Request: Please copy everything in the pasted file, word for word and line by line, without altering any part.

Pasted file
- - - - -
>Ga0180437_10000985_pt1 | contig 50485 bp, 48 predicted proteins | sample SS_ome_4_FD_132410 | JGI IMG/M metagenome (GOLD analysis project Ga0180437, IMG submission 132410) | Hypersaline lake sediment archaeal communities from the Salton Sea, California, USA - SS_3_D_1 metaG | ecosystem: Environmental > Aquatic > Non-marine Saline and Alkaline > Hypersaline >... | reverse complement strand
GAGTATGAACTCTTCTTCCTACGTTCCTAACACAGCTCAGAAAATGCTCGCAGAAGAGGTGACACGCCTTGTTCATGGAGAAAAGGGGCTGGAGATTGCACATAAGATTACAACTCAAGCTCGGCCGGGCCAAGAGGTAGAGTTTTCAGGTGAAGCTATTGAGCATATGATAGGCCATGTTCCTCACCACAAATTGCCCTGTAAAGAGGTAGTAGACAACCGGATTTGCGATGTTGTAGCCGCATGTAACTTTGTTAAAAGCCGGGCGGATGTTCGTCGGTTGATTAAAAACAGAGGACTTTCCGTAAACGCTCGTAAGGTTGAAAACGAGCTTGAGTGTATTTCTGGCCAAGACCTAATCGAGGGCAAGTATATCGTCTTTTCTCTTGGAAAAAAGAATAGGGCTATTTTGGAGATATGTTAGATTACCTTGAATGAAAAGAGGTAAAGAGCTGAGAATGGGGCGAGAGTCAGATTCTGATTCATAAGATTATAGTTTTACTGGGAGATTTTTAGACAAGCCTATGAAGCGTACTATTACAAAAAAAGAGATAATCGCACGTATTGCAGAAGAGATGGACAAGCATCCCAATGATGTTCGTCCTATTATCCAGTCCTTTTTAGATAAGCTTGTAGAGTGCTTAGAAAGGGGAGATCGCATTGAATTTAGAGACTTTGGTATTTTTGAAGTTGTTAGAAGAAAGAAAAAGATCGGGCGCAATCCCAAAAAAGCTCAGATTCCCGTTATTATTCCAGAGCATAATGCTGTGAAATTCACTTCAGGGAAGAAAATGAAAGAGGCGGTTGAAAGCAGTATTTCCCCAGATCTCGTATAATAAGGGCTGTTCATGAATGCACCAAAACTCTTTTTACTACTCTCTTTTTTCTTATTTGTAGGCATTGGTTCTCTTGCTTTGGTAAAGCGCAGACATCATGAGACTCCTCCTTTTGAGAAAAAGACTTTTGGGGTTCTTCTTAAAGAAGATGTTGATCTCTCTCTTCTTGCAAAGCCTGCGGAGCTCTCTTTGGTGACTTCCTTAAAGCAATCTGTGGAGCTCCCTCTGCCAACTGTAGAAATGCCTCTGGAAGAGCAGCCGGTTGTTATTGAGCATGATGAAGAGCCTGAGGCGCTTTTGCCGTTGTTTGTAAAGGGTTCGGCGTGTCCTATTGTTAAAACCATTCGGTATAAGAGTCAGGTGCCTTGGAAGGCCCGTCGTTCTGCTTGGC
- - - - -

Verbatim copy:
>Ga0180437_10000985_pt1 | contig 50485 bp, 48 predicted proteins | sample SS_ome_4_FD_132410 | JGI IMG/M metagenome (GOLD analysis project Ga0180437, IMG submission 132410) | Hypersaline lake sediment archaeal communities from the Salton Sea, California, USA - SS_3_D_1 metaG | ecosystem: Environmental > Aquatic > Non-marine Saline and Alkaline > Hypersaline >... | reverse complement strand
GAGTATGAACTCTTCTTCCTACGTTCCTAACACAGCTCAGAAAATGCTCGCAGAAGAGGTGACACGCCTTGTTCATGGAGAAAAGGGGCTGGAGATTGCACATAAGATTACAACTCAAGCTCGGCCGGGCCAAGAGGTAGAGTTTTCAGGTGAAGCTATTGAGCATATGATAGGCCATGTTCCTCACCACAAATTGCCCTGTAAAGAGGTAGTAGACAACCGGATTTGCGATGTTGTAGCCGCATGTAACTTTGTTAAAAGCCGGGCGGATGTTCGTCGGTTGATTAAAAACAGAGGACTTTCCGTAAACGCTCGTAAGGTTGAAAACGAGCTTGAGTGTATTTCTGGCCAAGACCTAATCGAGGGCAAGTATATCGTCTTTTCTCTTGGAAAAAAGAATAGGGCTATTTTGGAGATATGTTAGATTACCTTGAATGAAAAGAGGTAAAGAGCTGAGAATGGGGCGAGAGTCAGATTCTGATTCATAAGATTATAGTTTTACTGGGAGATTTTTAGACAAGCCTATGAAGCGTACTATTACAAAAAAAGAGATAATCGCACGTATTGCAGAAGAGATGGACAAGCATCCCAATGATGTTCGTCCTATTATCCAGTCCTTTTTAGATAAGCTTGTAGAGTGCTTAGAAAGGGGAGATCGCATTGAATTTAGAGACTTTGGTATTTTTGAAGTTGTTAGAAGAAAGAAAAAGATCGGGCGCAATCCCAAAAAAGCTCAGATTCCCGTTATTATTCCAGAGCATAATGCTGTGAAATTCACTTCAGGGAAGAAAATGAAAGAGGCGGTTGAAAGCAGTATTTCCCCAGATCTCGTATAATAAGGGCTGTTCATGAATGCACCAAAACTCTTTTTACTACTCTCTTTTTTCTTATTTGTAGGCATTGGTTCTCTTGCTTTGGTAAAGCGCAGACATCATGAGACTCCTCCTTTTGAGAAAAAGACTTTTGGGGTTCTTCTTAAAGAAGATGTTGATCTCTCTCTTCTTGCAAAGCCTGCGGAGCTCTCTTTGGTGACTTCCTTAAAGCAATCTGTGGAGCTCCCTCTGCCAACTGTAGAAATGCCTCTGGAAGAGCAGCCGGTTGTTATTGAGCATGATGAAGAGCCTGAGGCGCTTTTGCCGTTGTTTGTAAAGGGTTCGGCGTGTCCTATTGTTAAAACCATTCGGTATAAGAGTCAGGTGCCTTGGAAGGCCCGTCGTTCTGCTTGGC